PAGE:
The Righteous from the Treblinka area – the Kasprzak family
The Kasprzak family, who lived in Sokołów Podlaski during the war, was awarded the medal of the Righteous Among the Nations.
Stanisława and Roman Kasprzak and their daughter Zofia are other people connected with Sokołów Podlaski, who were awarded the medal of the Righteous Among the Nations by the Yad Vashem Institute. During the German occupation they hid a Jewish girl in their house. It was little Rita Skowrońska, whose visible Semitic features would not allow her to function outside the ghetto walls.
Abandoned in the ghetto
In July 1941, a child abandoned by its parents was found at the gate of the Sokołów ghetto. The child was to be sent to a Polish family who lived in one of the nearby villages. The family promised to take care of the girl. They received a substantial payment for this favour. However, these people were scared of the great responsibility and risk that hiding a Jewish child entailed. They gave up taking care of Rita and took her back to the ghetto. As she remembers years later, she was wearing only a summer dress and sandals. It was her only clothing. As it soon turned out, her parents were no longer in the ghetto. They fled to the so-called Aryan side. This way, they also wanted to take care of their safety and wait for this difficult period in a safe hiding place.
Luckily, 6-year-old Rita managed to find another family in the ghetto. Its members earned their living by baking cookies. One of the cousins sold them to a pastry shop, where Zofia Kasprzakówna, who was 17 at the time, worked. The boy told her about the difficult fate of little Rita. Abandoned by her guardians, she had little chance of survival. Zofia decided to help her without hesitation. She convinced her parents Stanisława and Roman Kasprzak to do this. The new family warmly welcomed little Rita. Since then she was called Krysia. The decision of the Kasprzaks can be admired, considering their difficult housing situation. Apart from the parents, there were four of their own children – two sons and two daughters – in a one-room apartment. Stanisław worked as an engineer in the construction of roads and bridges. His salary was barely enough to feed the whole family. Despite this, they warmly welcomed their new “daughter” and tried to make up for her difficult life in the ghetto.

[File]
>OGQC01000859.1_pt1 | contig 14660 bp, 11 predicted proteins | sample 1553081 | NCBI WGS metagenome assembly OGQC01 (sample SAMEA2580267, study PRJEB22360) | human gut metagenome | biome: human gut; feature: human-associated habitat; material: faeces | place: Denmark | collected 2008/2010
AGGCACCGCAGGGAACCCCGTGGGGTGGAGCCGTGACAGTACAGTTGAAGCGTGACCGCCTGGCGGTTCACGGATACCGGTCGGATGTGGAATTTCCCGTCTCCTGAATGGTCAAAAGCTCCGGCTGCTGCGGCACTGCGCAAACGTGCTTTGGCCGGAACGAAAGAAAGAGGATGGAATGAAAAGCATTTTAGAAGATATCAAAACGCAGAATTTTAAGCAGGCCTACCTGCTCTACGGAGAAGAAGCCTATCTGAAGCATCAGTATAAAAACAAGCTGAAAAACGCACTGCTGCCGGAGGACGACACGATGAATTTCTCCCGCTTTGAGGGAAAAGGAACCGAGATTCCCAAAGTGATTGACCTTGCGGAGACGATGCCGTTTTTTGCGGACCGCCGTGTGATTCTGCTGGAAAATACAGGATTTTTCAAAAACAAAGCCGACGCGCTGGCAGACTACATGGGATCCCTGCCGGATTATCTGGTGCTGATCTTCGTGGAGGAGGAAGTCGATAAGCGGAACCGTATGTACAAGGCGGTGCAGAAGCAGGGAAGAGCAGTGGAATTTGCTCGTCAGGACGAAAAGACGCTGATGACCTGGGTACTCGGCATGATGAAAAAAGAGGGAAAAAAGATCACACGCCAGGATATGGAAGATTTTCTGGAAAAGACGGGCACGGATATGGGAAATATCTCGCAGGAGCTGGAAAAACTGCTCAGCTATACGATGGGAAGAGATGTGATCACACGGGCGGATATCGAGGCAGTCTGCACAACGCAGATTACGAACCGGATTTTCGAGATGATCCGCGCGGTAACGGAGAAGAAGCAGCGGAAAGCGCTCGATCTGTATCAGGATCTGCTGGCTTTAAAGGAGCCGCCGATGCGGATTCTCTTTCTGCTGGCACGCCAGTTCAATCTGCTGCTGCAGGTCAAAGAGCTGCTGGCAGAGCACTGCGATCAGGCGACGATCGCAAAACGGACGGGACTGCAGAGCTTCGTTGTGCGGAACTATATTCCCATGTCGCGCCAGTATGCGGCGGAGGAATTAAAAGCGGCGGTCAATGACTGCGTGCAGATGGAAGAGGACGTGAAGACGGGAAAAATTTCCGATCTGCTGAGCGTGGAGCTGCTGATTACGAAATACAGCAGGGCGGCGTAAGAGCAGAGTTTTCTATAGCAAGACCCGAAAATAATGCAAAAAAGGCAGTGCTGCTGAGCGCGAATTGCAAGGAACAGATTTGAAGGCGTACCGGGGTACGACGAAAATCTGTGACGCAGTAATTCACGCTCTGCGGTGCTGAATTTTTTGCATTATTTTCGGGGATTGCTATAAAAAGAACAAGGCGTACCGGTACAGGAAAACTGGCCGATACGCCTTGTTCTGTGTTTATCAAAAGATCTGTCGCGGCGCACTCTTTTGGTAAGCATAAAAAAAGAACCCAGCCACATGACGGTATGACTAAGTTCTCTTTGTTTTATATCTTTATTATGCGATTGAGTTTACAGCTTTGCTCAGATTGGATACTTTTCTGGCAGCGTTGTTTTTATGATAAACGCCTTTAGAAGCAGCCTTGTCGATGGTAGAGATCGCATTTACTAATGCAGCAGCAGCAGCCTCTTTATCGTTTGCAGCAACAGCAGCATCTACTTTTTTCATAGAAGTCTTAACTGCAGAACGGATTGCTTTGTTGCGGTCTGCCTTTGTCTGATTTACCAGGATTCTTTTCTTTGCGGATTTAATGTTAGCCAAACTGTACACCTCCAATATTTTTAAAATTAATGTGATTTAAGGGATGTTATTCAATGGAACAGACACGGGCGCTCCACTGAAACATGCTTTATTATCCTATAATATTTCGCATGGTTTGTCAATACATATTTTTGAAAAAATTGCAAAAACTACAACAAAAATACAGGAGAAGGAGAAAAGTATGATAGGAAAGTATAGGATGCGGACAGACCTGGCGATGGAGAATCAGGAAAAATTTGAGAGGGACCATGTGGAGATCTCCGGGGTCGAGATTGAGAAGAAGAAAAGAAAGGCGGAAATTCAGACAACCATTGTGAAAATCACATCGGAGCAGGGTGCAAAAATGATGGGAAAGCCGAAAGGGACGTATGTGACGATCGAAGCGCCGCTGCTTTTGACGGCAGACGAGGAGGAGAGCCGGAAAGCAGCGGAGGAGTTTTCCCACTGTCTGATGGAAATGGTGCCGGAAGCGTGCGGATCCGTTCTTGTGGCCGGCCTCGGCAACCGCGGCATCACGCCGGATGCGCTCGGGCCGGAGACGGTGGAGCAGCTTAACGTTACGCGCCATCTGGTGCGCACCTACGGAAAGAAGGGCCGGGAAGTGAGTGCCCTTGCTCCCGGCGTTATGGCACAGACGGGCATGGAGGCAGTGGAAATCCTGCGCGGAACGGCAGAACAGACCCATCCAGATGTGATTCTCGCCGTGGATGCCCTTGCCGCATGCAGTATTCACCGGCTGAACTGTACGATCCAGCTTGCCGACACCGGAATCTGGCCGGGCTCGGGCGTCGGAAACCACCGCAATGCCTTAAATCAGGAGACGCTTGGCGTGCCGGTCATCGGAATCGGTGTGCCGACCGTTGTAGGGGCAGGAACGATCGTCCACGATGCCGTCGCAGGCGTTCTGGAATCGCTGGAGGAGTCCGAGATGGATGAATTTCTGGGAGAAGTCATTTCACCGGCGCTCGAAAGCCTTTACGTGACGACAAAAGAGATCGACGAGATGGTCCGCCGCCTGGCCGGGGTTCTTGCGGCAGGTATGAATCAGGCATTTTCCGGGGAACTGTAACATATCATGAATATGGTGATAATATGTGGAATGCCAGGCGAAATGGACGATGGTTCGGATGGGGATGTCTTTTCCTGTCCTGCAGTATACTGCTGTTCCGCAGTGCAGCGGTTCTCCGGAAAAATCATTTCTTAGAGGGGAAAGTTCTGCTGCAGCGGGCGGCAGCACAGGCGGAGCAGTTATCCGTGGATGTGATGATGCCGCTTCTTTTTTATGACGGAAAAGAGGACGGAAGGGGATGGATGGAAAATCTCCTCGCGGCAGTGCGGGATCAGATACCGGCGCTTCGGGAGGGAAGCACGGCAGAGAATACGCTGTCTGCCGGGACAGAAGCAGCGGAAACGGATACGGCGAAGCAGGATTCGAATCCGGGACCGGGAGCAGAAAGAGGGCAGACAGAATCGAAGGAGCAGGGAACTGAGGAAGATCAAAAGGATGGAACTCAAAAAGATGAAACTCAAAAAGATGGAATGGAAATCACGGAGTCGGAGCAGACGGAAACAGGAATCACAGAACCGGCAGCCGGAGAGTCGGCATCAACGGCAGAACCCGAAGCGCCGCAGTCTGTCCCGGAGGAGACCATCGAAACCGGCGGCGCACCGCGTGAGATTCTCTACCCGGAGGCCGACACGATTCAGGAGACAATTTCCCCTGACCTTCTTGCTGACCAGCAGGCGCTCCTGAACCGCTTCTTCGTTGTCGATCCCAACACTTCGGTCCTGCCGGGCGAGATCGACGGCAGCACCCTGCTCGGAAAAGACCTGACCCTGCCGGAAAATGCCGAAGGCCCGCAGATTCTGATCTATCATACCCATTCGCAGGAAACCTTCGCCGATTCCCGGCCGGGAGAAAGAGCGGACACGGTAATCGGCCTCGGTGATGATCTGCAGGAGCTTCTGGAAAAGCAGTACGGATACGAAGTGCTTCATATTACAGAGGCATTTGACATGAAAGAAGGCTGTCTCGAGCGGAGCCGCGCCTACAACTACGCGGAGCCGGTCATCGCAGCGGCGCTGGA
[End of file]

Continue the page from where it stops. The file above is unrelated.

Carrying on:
Rita could not have the freedom that the other family members had. When a stranger came home, the girl had to go down to a special hiding place under the floorboards. She was never allowed to go outside during the whole period of her stay in the house. It was all because of her characteristic Semitic features. She would be recognised immediately. This would pose a huge threat not only to her, but also to the Kasprzaks. Zofia taught her to read and write. She also played with a girl who was often bore. This way more than 3 years passed to the Kasprzak family. Rita became very attached to her new family. She treated Roman and Stanisława as her own parents. Zofia was her beloved older sister.
A medal was awarded
After the war it turned out that only Rita’s mother survived the Holocaust. The woman returned to Sokołów to retrieve her daughter. In 1948, they both emigrated to France and from there to Israel. Stanisława Kasprzak died in 1965 and her husband Roman in 1983. Zofia got married and left for Poznań. The Skowrońskis maintained contact with the Kasprzak family for many years. This changed in the 1980s, when the letters stopped coming. In 1989 Rita – now, Prof. Ruth Letan – travelled to Poland and was able to track down Zofia, who now bears the name Bublik. In 2008, Rita applied to the Yad Vashem Institute for awarding her rescuers with the title of the Righteous Among the Nations. On 10 September 2009, Zofia received the medal together with her diploma at the Nożyk Synagogue in Warsaw.
Prepared by Katarzyna Markusz, Życie Siedleckie, No. 42/2009 dated 16.10. 2009.